Moment is publishing regular updates from Helen, a Soviet American Jew living in Kyiv. Read all the diary entries here.
The war in Ukraine, I think, got people all over the world closer. And it also brought kindness and support in many different ways, sometimes absolutely unexpected.
In the first month of the war, my husband’s colleague Daniel drove his pregnant wife to the Polish border. As I wrote previously, Svetlana was already nine months pregnant when the war began in Ukraine: When the first air raid siren sounded, she and her husband Daniel froze in fear. The trip took days. The cars were not moving. Some nights they had to sleep on the floor of motels so overcrowded that not only were there no rooms available, but even finding a space on the hallways’ floors was challenging. Daniel himself couldn’t cross the border because according to Martial Law he is not age-eligible. So, a friend of his who fled early met Svetlana at the Polish border and they proceeded further to Europe so that she could deliver the baby in safety.
She ended up delivering a healthy baby boy in Versailles, France. Since the baby was the first Ukrainian refugee born in Versailles, he was given French citizenship and a story was somehow mentioned on the local radio or in a local newspaper.
A week or so later Svetlana received a letter with 50 euros enclosed. The letter read:
“Dear baby, we have the same birthday, and we are both Gemini, which is translated as twins. And though I was born 85 years prior to you, I do feel we are twins because the war in your country brought you here. We are both French now, and we are together, not only just because of the location but because of all the turmoil in the world. I don’t know how many members of your family could escape and are around you now. I want you to know that you have a family of Versailles’s many locals here. Please, accept my modest birthday present.”
Daniel did not have a chance to be with his wife during the labor, or to hold his newborn son. He has been watching the baby’s progress only through video channels like Skype or Zoom. The baby is progressing fast and it’s extremely sad that his father can’t be around. Daniel and Svetlana have been married for more than 15 years and during all this time the couple was striving to conceive going through a lot of treatments, miscarriages, and so on. Finally, they have this baby who has been wanted for so many years. It’s so sad that Daniel can’t be with his wife and baby son.
But it’s so touching that people individually or in groups support Ukrainian refugees and feel so deeply for them.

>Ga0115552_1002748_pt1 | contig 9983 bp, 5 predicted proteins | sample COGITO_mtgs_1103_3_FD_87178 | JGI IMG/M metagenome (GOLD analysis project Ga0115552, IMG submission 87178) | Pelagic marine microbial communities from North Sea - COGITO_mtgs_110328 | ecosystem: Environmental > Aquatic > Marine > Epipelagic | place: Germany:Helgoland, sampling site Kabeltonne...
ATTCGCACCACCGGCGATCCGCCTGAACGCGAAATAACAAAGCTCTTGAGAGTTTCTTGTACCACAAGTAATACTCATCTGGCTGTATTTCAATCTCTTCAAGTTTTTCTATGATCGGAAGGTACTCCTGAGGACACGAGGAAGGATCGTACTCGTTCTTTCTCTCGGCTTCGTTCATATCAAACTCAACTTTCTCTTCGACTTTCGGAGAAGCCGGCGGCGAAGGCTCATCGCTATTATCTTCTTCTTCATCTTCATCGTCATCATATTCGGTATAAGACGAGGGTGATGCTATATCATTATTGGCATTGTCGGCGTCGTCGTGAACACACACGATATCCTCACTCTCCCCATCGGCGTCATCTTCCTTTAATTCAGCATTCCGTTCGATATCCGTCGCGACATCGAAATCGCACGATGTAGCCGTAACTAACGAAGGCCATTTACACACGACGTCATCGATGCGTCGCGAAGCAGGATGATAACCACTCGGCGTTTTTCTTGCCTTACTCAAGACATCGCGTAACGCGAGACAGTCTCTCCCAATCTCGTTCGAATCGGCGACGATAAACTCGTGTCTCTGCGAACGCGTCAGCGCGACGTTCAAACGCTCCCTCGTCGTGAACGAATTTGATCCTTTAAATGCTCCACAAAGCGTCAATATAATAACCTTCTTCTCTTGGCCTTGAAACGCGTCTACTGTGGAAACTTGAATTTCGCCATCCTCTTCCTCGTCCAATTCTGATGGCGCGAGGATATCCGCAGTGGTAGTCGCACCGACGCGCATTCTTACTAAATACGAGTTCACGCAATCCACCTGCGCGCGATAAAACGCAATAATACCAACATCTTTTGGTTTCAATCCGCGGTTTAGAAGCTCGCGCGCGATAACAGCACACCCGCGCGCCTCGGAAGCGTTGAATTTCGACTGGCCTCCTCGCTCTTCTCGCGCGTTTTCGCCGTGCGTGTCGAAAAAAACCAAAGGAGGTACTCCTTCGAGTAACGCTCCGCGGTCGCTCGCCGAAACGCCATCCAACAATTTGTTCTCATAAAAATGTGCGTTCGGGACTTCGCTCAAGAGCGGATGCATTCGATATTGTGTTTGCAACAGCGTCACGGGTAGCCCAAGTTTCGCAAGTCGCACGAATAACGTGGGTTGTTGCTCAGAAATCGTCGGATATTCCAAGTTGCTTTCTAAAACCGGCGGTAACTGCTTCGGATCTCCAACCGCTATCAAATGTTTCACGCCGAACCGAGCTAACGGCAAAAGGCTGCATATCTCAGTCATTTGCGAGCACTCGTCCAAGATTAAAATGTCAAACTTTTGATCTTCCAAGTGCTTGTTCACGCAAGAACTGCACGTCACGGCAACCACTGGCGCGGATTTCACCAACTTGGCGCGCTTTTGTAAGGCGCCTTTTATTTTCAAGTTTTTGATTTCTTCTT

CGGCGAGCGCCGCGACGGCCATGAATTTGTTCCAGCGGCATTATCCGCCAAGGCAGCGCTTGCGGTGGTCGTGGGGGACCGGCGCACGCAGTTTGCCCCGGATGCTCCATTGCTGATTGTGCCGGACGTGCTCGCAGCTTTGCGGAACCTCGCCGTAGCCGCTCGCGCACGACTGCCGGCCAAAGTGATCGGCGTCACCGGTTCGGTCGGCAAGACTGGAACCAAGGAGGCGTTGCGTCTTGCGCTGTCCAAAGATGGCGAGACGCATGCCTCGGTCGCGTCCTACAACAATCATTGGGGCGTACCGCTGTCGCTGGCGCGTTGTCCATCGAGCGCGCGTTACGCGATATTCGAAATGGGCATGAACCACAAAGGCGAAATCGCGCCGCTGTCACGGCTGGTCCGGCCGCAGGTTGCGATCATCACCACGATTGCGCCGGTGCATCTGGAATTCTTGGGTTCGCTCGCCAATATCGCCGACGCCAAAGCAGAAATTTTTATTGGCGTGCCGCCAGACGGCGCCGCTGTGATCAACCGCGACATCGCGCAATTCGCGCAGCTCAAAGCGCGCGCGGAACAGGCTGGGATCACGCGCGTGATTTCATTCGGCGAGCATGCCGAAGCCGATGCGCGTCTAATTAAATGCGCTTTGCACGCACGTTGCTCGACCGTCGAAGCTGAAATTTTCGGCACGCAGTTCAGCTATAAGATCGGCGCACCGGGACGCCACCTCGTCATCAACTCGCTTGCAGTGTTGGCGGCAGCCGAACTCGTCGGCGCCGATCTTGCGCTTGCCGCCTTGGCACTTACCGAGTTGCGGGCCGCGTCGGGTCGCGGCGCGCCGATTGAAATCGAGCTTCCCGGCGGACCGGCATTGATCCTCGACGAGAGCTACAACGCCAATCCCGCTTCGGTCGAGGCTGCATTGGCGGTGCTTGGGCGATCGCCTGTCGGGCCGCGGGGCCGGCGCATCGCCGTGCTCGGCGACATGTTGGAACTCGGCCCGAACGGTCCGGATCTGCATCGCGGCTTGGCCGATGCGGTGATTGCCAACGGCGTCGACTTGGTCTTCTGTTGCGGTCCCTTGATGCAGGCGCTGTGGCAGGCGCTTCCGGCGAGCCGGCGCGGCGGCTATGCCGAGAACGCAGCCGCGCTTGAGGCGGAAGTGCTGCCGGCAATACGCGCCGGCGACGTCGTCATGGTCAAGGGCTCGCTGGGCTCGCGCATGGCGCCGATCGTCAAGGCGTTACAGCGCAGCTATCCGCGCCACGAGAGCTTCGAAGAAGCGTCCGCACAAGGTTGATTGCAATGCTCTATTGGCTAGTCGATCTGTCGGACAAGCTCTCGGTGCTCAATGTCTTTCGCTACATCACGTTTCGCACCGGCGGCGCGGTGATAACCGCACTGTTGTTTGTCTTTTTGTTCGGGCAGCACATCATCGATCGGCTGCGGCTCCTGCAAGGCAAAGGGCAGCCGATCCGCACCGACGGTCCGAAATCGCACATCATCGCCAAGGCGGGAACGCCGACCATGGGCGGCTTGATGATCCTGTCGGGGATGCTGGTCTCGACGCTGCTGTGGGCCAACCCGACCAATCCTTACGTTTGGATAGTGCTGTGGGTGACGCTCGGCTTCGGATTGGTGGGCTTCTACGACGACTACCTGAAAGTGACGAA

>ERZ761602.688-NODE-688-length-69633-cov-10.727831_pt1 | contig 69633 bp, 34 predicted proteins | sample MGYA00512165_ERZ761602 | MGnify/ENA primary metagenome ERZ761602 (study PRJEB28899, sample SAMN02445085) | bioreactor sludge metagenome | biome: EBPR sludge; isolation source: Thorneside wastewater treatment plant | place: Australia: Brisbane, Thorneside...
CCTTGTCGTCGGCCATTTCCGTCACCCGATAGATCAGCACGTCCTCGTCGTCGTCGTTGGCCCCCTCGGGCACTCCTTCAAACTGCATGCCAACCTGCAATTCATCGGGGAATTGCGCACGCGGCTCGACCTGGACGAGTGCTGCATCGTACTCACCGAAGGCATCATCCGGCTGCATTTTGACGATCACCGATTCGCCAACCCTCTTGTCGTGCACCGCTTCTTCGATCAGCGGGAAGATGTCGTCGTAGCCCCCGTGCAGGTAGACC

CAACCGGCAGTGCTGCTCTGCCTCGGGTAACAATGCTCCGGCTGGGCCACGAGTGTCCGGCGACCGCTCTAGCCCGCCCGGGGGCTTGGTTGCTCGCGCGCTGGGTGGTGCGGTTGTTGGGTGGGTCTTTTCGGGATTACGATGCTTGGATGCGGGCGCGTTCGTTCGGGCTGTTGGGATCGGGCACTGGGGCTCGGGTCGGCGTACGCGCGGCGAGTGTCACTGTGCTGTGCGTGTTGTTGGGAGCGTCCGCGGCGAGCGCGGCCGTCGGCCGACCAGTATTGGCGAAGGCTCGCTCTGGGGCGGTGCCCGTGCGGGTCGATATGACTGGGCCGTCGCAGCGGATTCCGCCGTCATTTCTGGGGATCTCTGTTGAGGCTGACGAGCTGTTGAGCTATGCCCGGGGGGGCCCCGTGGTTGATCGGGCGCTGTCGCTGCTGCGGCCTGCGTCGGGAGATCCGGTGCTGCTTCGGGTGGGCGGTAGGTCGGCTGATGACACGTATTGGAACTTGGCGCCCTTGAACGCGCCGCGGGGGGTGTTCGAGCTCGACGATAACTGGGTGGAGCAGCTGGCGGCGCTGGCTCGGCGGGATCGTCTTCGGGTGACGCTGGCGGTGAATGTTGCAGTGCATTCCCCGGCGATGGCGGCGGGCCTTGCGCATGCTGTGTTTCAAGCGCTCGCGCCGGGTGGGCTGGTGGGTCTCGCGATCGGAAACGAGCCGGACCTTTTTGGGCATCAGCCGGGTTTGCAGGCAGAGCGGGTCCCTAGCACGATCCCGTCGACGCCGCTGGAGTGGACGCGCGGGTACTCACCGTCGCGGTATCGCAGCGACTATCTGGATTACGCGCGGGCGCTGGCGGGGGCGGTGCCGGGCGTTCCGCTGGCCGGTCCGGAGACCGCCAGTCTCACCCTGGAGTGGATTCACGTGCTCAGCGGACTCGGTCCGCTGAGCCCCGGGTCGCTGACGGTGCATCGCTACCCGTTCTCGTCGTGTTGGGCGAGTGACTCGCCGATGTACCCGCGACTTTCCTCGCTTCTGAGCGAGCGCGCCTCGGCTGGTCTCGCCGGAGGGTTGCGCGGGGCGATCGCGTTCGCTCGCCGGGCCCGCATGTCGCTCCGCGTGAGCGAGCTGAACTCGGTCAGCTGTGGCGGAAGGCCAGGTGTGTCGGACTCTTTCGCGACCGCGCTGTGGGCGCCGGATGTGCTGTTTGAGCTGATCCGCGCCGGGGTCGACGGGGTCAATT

UNICEF estimates that two million children have fled Ukraine in search of safety abroad. A further 2.5 million children have been internally displaced, and 3 million children are now in need of urgent humanitarian assistance. Pregnant women who moved to other countries due to active hostilities from the Russian military and received refugee status have the right to medical care and give birth free of charge.
Inside Ukraine, many babies have been born prematurely. Some babies were born in basements or bomb shelters. In the first 100 days of the war, the Ministry of Health estimated that there were about 48,000 babies born into the war in Ukraine. Other estimates are much higher. Many babies were born in relatively safe areas of Ukraine, but in Kharkiv, for example, many health facilities have been destroyed and the supplies needed for delivery are scarce. Accorind to one Kharkiv doctor: “Sometimes, there are missiles flying above us, sometimes we hear explosions, sometimes there are air raid sirens, and this is all when there are surgeries or childbirths going on and we stay here and continue working.”
And so many babies have been born abroad. Recently a newborn was delivered in Northern Ireland. The Irish family that is hosting the mother with the newborn says it’s a privilege. This baby is believed to be the first newborn delivered by a Ukrainian refugee in Northern Ireland.
The words of gratitude said by the newborn’s mother to “the wonderful family of our hosts who have welcomed us so warmly into their home and provided such wonderful support every day” could be repeated by many mothers who have delivered their babies in Europe fleeing the war in terror and leaving their husbands behind.
The war goes on. But these newborns prove once again that life also goes on and will prevail!